If You Write Fiction, Pre-Order This: Ben Percy’s THRILL ME

61gdIUEfvaL._SX331_BO1,204,203,200_How many of us who write were avid readers as children? I know I was, and still am, but there’s a difference now: as a child, I had no predetermined notion of what made a good book. If I liked it, it was good! As a result, my reading took me from this remarkably old-fashioned-looking series of children’s biographies…


…to more classic stories like Charlotte’s Web to the perhaps less well-know (but dearly loved) From the Mixed-Up Files of Mrs. Basil E. Frankweiler. One of my earliest all-time favorites was The Boxcar Children (every last sequel to which I found heartbreakingly awful). My parents weren’t huge readers or even particularly interested in the books that my sisters and I chose on our regular library visits. They just wanted us to read, and so we read what we liked.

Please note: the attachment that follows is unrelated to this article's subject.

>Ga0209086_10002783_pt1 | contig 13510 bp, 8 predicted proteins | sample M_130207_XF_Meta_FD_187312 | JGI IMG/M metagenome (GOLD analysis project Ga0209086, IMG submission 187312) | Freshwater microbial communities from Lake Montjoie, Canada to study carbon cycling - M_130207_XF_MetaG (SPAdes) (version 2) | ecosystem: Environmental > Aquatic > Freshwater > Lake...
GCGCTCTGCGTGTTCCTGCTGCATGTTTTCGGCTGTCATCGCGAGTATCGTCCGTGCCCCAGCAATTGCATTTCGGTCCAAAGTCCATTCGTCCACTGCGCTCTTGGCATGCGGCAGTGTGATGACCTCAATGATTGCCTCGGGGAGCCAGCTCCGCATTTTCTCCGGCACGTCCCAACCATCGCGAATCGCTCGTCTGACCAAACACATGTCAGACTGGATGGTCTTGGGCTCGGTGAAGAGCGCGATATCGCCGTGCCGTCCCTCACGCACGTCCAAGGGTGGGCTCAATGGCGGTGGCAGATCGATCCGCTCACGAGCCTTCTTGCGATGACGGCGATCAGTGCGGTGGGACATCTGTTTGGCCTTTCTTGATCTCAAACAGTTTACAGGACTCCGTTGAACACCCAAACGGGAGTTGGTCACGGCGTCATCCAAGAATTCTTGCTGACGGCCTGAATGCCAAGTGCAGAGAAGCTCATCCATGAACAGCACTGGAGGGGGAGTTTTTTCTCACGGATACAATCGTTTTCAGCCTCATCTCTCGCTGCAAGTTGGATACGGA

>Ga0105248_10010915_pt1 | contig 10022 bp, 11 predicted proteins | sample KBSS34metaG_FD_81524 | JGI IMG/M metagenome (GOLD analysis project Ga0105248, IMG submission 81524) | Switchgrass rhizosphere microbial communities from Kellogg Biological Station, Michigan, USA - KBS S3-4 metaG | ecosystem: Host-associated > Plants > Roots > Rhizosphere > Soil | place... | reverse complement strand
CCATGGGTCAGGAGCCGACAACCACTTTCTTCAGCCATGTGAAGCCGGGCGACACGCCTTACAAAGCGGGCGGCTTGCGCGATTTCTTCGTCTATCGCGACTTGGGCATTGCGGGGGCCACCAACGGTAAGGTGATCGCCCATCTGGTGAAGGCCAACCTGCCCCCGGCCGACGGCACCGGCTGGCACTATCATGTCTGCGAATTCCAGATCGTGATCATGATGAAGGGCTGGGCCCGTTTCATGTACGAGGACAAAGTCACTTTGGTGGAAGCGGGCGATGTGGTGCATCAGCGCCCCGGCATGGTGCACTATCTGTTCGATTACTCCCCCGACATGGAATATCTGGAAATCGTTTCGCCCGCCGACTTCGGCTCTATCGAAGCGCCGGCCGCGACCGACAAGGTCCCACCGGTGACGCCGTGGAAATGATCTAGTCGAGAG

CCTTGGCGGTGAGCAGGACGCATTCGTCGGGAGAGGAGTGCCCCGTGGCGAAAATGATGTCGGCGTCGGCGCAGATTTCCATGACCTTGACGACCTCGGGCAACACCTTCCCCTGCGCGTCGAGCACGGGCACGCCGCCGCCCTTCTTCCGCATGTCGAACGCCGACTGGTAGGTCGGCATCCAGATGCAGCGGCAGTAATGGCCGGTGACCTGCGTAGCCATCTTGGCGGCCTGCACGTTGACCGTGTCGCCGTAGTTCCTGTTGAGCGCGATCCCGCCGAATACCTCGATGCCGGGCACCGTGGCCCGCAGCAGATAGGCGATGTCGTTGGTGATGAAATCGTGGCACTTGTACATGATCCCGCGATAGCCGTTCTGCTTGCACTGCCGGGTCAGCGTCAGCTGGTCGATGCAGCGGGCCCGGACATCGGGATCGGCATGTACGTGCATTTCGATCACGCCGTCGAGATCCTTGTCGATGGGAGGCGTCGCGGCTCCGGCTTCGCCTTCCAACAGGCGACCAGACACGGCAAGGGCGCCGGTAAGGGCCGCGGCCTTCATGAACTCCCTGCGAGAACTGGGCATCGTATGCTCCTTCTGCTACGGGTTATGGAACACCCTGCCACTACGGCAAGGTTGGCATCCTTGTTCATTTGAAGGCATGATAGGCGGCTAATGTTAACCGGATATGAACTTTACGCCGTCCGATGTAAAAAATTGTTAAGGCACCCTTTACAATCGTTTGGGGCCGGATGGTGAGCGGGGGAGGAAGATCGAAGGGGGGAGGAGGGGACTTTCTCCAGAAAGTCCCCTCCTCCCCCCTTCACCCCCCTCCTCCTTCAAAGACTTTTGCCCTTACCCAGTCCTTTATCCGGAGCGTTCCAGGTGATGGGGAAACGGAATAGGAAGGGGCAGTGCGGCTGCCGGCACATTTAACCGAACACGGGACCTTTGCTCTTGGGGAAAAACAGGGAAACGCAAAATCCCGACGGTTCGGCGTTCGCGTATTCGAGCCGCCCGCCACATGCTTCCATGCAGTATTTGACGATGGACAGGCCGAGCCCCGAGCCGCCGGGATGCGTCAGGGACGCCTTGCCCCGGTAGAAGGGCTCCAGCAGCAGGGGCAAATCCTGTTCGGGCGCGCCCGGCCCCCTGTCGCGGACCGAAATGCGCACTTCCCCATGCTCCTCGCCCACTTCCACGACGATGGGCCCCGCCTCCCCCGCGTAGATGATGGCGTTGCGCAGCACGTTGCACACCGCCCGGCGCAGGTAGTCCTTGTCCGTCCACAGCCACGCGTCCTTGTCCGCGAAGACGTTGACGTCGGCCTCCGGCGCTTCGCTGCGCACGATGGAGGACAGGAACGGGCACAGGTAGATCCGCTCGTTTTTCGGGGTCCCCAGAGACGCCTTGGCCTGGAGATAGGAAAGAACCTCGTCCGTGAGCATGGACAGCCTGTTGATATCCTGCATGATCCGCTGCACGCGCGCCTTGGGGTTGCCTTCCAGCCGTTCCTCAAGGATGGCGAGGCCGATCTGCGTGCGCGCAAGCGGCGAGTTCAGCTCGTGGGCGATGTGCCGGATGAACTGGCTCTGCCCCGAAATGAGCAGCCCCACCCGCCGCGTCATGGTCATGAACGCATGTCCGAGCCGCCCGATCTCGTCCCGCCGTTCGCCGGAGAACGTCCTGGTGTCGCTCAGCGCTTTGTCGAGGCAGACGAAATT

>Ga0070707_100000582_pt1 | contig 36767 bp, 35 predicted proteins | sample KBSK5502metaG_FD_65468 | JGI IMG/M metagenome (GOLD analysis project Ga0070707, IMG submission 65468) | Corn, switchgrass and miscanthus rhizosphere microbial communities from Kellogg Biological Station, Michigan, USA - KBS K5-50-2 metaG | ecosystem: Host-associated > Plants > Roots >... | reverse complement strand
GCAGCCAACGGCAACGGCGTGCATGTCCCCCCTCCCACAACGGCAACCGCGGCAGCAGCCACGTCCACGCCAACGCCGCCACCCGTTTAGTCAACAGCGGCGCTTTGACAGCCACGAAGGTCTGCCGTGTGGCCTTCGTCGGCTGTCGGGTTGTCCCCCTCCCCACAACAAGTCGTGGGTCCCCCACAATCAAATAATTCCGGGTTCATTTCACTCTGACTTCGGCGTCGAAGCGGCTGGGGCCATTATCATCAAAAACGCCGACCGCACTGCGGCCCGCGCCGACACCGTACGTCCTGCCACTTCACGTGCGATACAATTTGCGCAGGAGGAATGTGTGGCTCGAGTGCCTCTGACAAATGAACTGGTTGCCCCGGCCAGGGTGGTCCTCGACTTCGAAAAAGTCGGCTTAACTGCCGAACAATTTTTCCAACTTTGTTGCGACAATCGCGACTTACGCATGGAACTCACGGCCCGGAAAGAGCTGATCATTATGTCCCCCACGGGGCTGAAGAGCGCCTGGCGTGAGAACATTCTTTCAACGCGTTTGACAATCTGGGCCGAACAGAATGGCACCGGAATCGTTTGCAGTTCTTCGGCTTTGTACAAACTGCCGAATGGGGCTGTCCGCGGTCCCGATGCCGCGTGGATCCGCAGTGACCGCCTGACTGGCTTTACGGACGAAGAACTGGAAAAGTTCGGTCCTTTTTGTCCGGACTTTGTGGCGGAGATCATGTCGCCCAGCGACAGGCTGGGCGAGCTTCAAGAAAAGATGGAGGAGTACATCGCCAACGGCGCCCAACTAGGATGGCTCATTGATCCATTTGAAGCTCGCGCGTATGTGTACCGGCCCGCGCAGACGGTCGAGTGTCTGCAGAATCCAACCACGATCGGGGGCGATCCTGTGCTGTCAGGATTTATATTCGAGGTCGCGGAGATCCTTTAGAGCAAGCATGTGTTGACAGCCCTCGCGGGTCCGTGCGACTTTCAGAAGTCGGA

I thought about my childhood reading often when reading Ben Percy’s first non-fiction book, Thrill Me: Essays on Fiction. Ben establishes the premise of the book early on: Don’t forget the most basic reason we read: to discover what happens next. Just like kids, most adults don’t set out to read something for its excellent character development, nor for its lovely “rhyming action” (described originally by Charles Baxter in Burning Down the House and referenced by Percy in Thrill Me), and certainly not for the “feckless pondering” Percy (pretty comically, especially for those of us who have been known to indulge) eschews. What readers want–kids and adults–is a good story.